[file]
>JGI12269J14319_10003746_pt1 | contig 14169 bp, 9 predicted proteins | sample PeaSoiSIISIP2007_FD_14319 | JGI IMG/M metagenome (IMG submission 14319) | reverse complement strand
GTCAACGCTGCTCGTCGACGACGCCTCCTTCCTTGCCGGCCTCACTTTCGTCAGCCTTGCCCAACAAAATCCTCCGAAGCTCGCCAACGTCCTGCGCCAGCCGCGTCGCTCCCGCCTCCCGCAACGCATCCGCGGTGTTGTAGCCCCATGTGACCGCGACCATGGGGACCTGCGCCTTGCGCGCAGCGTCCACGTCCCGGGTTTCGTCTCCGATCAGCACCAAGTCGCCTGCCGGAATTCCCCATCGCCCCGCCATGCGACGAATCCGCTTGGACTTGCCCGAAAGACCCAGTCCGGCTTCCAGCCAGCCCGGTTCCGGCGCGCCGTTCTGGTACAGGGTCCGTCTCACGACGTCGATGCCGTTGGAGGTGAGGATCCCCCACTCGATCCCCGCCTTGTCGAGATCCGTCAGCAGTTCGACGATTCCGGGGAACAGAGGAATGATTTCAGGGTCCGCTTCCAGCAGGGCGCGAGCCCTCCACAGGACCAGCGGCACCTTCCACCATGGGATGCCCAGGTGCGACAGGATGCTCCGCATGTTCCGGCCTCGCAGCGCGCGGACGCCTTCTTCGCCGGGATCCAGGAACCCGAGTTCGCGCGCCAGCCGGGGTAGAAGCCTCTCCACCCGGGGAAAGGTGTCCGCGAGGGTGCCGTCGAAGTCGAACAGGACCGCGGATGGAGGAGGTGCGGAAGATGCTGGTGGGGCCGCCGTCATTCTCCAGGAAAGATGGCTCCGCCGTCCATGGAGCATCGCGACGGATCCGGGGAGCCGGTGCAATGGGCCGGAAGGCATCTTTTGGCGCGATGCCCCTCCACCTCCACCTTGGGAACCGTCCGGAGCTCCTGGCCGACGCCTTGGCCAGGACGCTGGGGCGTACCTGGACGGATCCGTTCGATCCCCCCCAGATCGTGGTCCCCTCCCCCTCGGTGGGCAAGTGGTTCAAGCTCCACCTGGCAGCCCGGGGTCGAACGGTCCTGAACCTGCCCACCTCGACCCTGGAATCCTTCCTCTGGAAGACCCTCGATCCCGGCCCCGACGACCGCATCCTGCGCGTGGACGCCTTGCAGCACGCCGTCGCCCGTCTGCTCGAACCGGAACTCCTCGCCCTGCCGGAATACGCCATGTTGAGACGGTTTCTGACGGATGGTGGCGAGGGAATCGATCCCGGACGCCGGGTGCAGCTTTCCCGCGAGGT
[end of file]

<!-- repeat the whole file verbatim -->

>JGI12269J14319_10003746_pt1 | contig 14169 bp, 9 predicted proteins | sample PeaSoiSIISIP2007_FD_14319 | JGI IMG/M metagenome (IMG submission 14319) | reverse complement strand
GTCAACGCTGCTCGTCGACGACGCCTCCTTCCTTGCCGGCCTCACTTTCGTCAGCCTTGCCCAACAAAATCCTCCGAAGCTCGCCAACGTCCTGCGCCAGCCGCGTCGCTCCCGCCTCCCGCAACGCATCCGCGGTGTTGTAGCCCCATGTGACCGCGACCATGGGGACCTGCGCCTTGCGCGCAGCGTCCACGTCCCGGGTTTCGTCTCCGATCAGCACCAAGTCGCCTGCCGGAATTCCCCATCGCCCCGCCATGCGACGAATCCGCTTGGACTTGCCCGAAAGACCCAGTCCGGCTTCCAGCCAGCCCGGTTCCGGCGCGCCGTTCTGGTACAGGGTCCGTCTCACGACGTCGATGCCGTTGGAGGTGAGGATCCCCCACTCGATCCCCGCCTTGTCGAGATCCGTCAGCAGTTCGACGATTCCGGGGAACAGAGGAATGATTTCAGGGTCCGCTTCCAGCAGGGCGCGAGCCCTCCACAGGACCAGCGGCACCTTCCACCATGGGATGCCCAGGTGCGACAGGATGCTCCGCATGTTCCGGCCTCGCAGCGCGCGGACGCCTTCTTCGCCGGGATCCAGGAACCCGAGTTCGCGCGCCAGCCGGGGTAGAAGCCTCTCCACCCGGGGAAAGGTGTCCGCGAGGGTGCCGTCGAAGTCGAACAGGACCGCGGATGGAGGAGGTGCGGAAGATGCTGGTGGGGCCGCCGTCATTCTCCAGGAAAGATGGCTCCGCCGTCCATGGAGCATCGCGACGGATCCGGGGAGCCGGTGCAATGGGCCGGAAGGCATCTTTTGGCGCGATGCCCCTCCACCTCCACCTTGGGAACCGTCCGGAGCTCCTGGCCGACGCCTTGGCCAGGACGCTGGGGCGTACCTGGACGGATCCGTTCGATCCCCCCCAGATCGTGGTCCCCTCCCCCTCGGTGGGCAAGTGGTTCAAGCTCCACCTGGCAGCCCGGGGTCGAACGGTCCTGAACCTGCCCACCTCGACCCTGGAATCCTTCCTCTGGAAGACCCTCGATCCCGGCCCCGACGACCGCATCCTGCGCGTGGACGCCTTGCAGCACGCCGTCGCCCGTCTGCTCGAACCGGAACTCCTCGCCCTGCCGGAATACGCCATGTTGAGACGGTTTCTGACGGATGGTGGCGAGGGAATCGATCCCGGACGCCGGGTGCAGCTTTCCCGCGAGGT